The basic logic behind radiometric dating is that if you compare the presence of a radioactive isotope within a sample to its known abundance on Earth, and its known half-life (its rate of decay), you can calculate the age of the sample.
How do you find the radiometric date?
Thermal ionization mass spectrometer used in radiometric dating. To determine the ages in years of Earth materials and the timing of geologic events such as exhumation and subduction, geologists utilize the process of radiometric decay.
How do we use radiometric dating?
Geologists use radiometric dating to estimate how long ago rocks formed, and to infer the ages of fossils contained within those rocks. The universe is full of naturally occurring radioactive elements. Radioactive atoms are inherently unstable; over time, radioactive parent atoms decay into stable daughter atoms.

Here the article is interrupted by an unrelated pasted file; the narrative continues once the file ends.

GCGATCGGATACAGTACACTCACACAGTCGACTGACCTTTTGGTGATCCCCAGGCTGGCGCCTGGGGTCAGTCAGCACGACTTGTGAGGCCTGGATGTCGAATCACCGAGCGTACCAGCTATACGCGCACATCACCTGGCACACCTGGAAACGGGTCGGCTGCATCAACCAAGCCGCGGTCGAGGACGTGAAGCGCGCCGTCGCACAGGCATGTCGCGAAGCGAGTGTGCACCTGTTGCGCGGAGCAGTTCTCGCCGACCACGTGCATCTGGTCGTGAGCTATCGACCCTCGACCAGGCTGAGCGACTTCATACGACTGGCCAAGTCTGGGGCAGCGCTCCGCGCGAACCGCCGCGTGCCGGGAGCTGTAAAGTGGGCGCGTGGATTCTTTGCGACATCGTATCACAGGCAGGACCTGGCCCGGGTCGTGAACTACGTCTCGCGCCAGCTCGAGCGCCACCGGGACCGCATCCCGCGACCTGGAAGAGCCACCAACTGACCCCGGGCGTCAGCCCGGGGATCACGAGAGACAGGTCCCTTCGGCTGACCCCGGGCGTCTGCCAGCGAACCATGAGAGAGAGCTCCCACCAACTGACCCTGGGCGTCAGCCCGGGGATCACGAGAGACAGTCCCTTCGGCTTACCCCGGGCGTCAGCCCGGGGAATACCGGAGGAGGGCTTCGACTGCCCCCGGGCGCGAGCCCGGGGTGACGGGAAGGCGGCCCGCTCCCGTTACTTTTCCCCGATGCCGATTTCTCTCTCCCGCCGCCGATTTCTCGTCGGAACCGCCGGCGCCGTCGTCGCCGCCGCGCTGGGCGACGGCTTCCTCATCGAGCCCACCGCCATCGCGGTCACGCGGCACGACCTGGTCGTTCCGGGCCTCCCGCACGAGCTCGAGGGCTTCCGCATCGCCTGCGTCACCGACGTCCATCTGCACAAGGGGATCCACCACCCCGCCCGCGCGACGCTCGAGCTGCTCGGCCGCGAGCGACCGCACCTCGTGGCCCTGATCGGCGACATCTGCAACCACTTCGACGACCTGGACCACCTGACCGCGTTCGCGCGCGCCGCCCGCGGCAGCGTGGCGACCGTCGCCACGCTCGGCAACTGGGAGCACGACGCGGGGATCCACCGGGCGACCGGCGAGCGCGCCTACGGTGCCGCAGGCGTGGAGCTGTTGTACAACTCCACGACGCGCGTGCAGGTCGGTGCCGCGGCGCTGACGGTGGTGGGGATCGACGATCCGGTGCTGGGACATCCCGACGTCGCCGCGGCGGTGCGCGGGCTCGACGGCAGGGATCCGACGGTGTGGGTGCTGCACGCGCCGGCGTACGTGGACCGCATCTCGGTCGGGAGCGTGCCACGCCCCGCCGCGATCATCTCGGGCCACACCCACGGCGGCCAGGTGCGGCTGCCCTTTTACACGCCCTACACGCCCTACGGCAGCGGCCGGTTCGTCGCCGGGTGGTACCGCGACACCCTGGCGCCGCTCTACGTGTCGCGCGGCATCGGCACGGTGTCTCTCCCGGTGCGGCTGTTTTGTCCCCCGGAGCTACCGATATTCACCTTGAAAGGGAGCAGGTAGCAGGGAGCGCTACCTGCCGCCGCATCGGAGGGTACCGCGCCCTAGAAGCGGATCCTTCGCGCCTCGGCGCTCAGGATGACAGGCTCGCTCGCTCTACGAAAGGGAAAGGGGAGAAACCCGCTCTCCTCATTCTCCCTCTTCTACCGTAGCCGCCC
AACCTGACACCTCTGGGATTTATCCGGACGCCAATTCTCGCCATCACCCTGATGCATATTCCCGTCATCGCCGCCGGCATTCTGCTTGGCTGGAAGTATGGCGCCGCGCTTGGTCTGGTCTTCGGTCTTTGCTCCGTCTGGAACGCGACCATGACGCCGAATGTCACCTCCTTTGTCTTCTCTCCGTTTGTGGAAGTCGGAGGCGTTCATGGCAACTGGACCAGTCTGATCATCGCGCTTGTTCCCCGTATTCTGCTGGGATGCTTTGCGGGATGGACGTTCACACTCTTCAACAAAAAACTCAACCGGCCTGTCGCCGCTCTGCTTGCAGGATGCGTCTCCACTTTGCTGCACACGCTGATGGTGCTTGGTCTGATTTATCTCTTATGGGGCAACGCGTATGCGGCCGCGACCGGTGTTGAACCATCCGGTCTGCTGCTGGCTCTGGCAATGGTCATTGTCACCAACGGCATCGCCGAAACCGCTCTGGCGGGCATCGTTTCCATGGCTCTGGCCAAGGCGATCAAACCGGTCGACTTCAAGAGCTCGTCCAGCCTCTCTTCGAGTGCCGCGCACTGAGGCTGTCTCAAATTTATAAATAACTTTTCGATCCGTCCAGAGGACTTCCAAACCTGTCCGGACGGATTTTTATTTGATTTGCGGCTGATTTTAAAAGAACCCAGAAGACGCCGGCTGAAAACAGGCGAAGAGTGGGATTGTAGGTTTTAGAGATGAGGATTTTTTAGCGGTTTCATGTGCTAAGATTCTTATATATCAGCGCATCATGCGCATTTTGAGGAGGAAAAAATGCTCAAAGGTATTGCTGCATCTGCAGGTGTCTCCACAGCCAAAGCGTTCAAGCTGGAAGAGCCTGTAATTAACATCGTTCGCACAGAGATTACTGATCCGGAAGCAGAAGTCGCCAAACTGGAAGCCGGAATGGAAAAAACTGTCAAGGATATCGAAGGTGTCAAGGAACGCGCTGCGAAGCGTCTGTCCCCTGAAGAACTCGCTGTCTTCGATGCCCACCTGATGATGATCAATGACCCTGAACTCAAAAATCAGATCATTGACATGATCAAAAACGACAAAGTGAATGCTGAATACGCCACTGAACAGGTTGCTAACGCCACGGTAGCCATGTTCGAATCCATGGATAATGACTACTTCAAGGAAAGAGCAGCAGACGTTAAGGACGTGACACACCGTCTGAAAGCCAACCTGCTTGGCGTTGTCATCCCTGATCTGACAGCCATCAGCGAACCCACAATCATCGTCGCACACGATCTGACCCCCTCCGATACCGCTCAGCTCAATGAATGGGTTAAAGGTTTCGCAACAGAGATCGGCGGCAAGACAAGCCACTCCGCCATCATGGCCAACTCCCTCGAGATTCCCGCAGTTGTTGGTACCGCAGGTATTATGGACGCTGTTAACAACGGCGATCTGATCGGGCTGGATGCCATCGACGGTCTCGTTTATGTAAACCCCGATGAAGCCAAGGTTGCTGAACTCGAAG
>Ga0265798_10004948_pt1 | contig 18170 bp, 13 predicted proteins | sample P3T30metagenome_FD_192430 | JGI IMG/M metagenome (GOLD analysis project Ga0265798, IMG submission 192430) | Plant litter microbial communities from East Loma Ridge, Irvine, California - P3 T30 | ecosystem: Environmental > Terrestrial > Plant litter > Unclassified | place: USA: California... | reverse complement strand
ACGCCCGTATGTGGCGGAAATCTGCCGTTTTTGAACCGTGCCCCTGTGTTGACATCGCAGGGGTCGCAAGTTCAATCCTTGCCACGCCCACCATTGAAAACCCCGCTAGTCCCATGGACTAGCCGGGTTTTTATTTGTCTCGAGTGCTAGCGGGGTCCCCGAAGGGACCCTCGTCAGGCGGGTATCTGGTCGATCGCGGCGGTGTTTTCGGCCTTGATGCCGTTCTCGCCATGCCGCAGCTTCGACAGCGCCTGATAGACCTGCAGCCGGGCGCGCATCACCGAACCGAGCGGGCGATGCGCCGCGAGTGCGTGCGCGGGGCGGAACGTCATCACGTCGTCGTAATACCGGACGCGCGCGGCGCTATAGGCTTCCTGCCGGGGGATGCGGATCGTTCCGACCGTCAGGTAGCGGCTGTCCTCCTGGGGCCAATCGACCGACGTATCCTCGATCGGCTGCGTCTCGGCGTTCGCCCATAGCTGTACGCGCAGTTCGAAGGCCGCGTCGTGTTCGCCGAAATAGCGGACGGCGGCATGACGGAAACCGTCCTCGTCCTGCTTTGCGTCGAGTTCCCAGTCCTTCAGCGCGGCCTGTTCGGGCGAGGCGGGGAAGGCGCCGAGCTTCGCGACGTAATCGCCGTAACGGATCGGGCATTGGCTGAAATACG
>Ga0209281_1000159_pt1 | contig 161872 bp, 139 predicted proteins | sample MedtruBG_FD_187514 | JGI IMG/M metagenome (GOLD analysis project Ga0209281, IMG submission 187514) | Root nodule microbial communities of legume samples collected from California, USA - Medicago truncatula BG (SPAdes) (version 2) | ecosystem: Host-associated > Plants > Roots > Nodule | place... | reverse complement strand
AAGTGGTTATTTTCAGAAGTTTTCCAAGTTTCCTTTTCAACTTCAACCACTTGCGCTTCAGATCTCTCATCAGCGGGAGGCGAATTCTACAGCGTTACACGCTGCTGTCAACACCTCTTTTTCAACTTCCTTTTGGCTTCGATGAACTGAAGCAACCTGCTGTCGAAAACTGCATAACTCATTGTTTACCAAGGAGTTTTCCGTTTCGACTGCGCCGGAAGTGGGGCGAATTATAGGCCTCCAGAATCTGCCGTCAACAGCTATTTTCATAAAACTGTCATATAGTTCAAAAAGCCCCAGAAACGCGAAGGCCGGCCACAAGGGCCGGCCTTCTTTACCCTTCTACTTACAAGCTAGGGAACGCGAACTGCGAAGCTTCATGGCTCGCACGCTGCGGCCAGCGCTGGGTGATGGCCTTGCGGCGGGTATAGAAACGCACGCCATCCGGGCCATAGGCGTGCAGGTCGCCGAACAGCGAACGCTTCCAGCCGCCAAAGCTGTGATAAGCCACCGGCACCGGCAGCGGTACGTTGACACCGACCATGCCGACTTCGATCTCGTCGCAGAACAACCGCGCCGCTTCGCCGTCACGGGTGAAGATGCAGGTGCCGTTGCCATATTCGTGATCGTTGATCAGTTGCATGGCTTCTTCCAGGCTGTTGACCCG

What is the key to radiometric dating?
Accurate radiometric dating generally requires that the parent has a long enough half-life that it will be present in significant amounts at the time of measurement (except as described below under Dating with short-lived extinct radionuclides), the half-life of the parent is accurately known, and enough of the